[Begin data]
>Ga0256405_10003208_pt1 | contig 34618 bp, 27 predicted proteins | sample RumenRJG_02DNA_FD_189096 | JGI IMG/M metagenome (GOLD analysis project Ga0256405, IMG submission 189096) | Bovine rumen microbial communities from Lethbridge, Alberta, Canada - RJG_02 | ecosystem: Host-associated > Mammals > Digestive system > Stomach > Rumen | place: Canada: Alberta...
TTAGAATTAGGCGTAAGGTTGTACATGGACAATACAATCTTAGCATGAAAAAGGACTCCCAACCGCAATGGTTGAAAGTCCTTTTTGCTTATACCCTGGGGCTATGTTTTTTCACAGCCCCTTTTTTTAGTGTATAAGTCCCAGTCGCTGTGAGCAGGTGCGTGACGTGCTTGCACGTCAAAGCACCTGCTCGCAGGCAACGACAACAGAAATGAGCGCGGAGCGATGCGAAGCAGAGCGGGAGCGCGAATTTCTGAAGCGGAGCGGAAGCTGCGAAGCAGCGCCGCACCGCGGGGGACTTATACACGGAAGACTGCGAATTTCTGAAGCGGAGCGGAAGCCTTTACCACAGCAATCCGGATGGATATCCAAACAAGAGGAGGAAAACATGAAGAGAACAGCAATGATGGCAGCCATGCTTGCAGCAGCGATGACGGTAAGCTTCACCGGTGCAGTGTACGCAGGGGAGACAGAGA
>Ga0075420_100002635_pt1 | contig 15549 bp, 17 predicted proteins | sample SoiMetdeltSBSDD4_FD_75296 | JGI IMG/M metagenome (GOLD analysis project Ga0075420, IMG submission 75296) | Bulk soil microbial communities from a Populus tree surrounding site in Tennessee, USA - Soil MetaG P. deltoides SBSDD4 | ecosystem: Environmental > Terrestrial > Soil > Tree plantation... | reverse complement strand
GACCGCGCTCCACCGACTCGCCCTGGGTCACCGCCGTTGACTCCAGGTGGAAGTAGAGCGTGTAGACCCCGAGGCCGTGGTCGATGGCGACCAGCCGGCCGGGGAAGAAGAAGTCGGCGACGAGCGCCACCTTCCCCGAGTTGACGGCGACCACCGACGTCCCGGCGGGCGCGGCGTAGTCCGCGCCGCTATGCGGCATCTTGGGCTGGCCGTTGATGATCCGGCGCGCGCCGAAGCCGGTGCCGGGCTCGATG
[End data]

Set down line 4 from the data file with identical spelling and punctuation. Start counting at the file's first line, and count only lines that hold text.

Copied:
GACCGCGCTCCACCGACTCGCCCTGGGTCACCGCCGTTGACTCCAGGTGGAAGTAGAGCGTGTAGACCCCGAGGCCGTGGTCGATGGCGACCAGCCGGCCGGGGAAGAAGAAGTCGGCGACGAGCGCCACCTTCCCCGAGTTGACGGCGACCACCGACGTCCCGGCGGGCGCGGCGTAGTCCGCGCCGCTATGCGGCATCTTGGGCTGGCCGTTGATGATCCGGCGCGCGCCGAAGCCGGTGCCGGGCTCGATG